For The Benefit Of Ringo’s Childhood Home

Beatles fans have found an ally in the ongoing debate over the demolition of Ringo Starr’s childhood home. The housing minister has asked the Liverpool city council to postpone the terrace’s date with the wrecking ball.

The drummer, born Richard Starkey on July 7, 1940, lived at a Victorian terrace at 9 Madryn Street in Toxteth, an inner city area of Liverpool, England, for the first three months of his life.

In August BBC News reported that official demolition notices had been re-posted at Madryn Street with a demolition date of March 2011.

The Liverpool City Council has been talking about demolishing the terrace, along with hundreds in the Welsh Streets area, for over five years. The council plans to replace the properties with residential developments with “affordable homes for sale and socially-rented housing,” according to a statement by the council.

Housing minister Grant Shapps is asking the Liverpool city council to put off demolition a little bit longer.

“Any regeneration project will generate strong feelings,” Shapps said, according to the Guardian. “But when what many people consider to be a culturally important building, such as the birthplace of the drummer in the world’s most famous band, is at risk then feelings are going to be even stronger. That is why, before a single bulldozer rumbles along Madryn Street, I want to ensure every option has been considered. In particular, I want local community groups to have the opportunity to put forward viable proposals to preserve this historic house.”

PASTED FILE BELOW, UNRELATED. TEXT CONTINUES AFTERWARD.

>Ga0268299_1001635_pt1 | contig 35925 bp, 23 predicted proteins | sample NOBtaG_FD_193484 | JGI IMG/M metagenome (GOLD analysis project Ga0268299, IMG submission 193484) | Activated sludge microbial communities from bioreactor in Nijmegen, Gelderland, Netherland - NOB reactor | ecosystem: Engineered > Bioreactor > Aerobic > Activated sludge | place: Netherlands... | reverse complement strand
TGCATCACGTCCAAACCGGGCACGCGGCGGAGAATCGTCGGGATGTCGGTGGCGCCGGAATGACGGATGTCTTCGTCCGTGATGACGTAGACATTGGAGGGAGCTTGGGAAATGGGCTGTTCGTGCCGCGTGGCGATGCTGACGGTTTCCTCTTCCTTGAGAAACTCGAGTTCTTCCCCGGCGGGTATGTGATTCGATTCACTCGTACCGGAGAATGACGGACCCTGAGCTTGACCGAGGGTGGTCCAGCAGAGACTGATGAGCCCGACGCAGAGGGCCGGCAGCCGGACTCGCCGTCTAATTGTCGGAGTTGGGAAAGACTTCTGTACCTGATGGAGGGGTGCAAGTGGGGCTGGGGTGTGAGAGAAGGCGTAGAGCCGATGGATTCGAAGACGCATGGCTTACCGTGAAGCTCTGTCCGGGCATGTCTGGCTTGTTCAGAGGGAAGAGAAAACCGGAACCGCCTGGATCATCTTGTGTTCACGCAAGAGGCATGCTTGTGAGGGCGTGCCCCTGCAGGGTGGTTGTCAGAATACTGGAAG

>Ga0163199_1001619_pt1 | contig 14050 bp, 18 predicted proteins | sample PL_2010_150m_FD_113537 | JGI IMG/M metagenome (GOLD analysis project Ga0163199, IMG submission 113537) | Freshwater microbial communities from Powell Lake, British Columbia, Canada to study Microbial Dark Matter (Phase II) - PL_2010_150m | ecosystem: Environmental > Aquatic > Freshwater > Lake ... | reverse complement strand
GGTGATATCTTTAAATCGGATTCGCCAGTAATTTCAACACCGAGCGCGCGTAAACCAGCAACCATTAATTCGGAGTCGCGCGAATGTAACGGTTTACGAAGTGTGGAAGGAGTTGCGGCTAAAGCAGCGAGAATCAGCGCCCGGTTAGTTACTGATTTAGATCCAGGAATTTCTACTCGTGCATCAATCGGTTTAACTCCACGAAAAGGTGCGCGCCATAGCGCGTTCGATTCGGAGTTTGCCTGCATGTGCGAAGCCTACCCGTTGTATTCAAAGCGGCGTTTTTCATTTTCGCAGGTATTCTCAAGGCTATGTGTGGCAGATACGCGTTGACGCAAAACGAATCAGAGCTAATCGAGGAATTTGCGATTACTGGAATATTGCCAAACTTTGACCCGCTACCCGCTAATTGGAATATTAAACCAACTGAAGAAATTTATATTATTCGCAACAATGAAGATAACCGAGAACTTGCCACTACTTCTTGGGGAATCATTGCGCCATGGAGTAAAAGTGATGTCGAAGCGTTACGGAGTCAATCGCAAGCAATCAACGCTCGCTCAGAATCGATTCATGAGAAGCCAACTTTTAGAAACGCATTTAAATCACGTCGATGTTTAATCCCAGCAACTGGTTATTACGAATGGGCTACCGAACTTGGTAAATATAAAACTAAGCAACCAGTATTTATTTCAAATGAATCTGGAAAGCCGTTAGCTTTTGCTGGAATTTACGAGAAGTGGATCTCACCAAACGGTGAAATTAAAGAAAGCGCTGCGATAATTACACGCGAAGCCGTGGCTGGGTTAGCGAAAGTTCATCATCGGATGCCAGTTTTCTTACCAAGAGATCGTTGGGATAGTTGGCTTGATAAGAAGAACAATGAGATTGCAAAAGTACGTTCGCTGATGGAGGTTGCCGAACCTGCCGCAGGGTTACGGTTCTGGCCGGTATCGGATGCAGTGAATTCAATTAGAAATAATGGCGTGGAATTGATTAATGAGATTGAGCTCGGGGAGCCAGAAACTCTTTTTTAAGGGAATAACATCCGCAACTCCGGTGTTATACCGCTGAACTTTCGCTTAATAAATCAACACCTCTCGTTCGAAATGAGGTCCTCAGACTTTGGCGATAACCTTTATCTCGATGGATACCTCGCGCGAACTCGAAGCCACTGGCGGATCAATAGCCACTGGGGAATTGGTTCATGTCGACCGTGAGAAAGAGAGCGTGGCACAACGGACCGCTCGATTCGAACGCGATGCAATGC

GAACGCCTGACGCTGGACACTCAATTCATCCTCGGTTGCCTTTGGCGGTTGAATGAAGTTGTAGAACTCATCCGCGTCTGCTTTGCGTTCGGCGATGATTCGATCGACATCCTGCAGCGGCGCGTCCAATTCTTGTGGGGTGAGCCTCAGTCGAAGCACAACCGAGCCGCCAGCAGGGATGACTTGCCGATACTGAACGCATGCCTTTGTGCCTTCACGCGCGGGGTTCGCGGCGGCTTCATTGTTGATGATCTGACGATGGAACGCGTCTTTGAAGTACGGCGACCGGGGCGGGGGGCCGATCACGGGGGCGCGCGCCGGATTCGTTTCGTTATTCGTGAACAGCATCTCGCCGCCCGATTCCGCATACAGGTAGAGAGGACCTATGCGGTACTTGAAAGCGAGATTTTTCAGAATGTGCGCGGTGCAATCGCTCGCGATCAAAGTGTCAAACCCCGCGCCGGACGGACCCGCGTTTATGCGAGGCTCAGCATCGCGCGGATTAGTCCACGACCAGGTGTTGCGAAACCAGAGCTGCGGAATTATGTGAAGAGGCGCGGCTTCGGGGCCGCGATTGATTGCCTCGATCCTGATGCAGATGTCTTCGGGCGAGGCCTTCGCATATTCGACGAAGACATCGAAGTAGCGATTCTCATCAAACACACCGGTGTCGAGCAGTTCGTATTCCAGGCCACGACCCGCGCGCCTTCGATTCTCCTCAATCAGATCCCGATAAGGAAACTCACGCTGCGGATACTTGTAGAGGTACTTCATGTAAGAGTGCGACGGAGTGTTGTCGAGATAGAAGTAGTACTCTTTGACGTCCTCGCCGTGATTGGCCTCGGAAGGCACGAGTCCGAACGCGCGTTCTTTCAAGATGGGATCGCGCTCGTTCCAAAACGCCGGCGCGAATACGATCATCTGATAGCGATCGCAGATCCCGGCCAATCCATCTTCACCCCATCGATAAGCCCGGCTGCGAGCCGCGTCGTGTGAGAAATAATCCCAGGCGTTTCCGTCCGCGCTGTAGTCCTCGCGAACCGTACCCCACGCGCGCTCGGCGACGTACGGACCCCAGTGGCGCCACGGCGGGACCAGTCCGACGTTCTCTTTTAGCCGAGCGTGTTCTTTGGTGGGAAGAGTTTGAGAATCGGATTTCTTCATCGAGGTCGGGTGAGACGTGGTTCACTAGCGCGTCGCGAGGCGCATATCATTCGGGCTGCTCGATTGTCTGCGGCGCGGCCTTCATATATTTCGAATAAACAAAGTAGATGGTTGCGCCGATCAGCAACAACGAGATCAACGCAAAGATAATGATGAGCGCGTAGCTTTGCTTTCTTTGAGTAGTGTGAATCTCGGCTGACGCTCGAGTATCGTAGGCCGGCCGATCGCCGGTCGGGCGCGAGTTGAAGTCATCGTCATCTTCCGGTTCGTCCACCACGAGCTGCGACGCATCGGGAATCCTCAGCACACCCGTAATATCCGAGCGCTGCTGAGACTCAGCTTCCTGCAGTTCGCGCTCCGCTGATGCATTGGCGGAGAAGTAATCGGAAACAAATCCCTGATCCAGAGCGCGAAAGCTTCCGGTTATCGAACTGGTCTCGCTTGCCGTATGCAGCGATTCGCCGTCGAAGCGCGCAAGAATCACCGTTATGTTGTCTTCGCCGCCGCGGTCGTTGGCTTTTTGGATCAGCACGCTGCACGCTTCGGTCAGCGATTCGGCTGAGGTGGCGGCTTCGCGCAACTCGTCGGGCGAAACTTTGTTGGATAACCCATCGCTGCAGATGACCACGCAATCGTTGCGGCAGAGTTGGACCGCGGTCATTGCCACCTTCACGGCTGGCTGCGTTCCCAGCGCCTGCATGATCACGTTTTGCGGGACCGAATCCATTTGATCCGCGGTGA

The Guardian noted that, “if the council ignores Shapps’ request, his department has the power to step in to halt the project.”

Photo: AP Photo
John Lennon tribute concert, Reykjavik, Iceland

Liverpool’s planning committee is set to meet this month to go over the details for the demolition.

A spokesman for the Liverpool city council has released his own statement in response to the housing minister.

“Grant Shapps may not be aware of the fact that we have consulted extensively with local residents over these plans and the overwhelming majority are in favour of them. Residents have been fully involved in developing the proposals and have shown they want decent homes to replace houses which have long passed their lifespan.

“They are telling us that they are absolutely sick of the delays and the conditions they have to live in. They want the city council to demolish these properties as soon as possible so that they can get on with their lives.”

In late December officials at English Heritage denied a request to grant Starr’s former home with listed status.

A spokesperson for English Heritage told BBC News the decision was made because the drummer lived in the residence for such a short period of time, the house isn’t associated with The Beatles’ success as a group, and the terrace is not architecturally or historically significant.

“No one has ever suggested that Number Nine is of particularly great architectural importance,” Phil Coppell, Liverpool Beatles tourism guide and chairman for the Save Madryn Street (SMS) campaign, said according to the BBC News. “But what English Heritage have failed to understand is that it has enormous significance in terms of tourism and Beatles heritage in Liverpool.”

A group of Beatles fans formed the SMS campaign to convince authorities to preserve 9 Madryn Street.

Click here, here and here for the BBC News stories.

Click here for the Guardian story.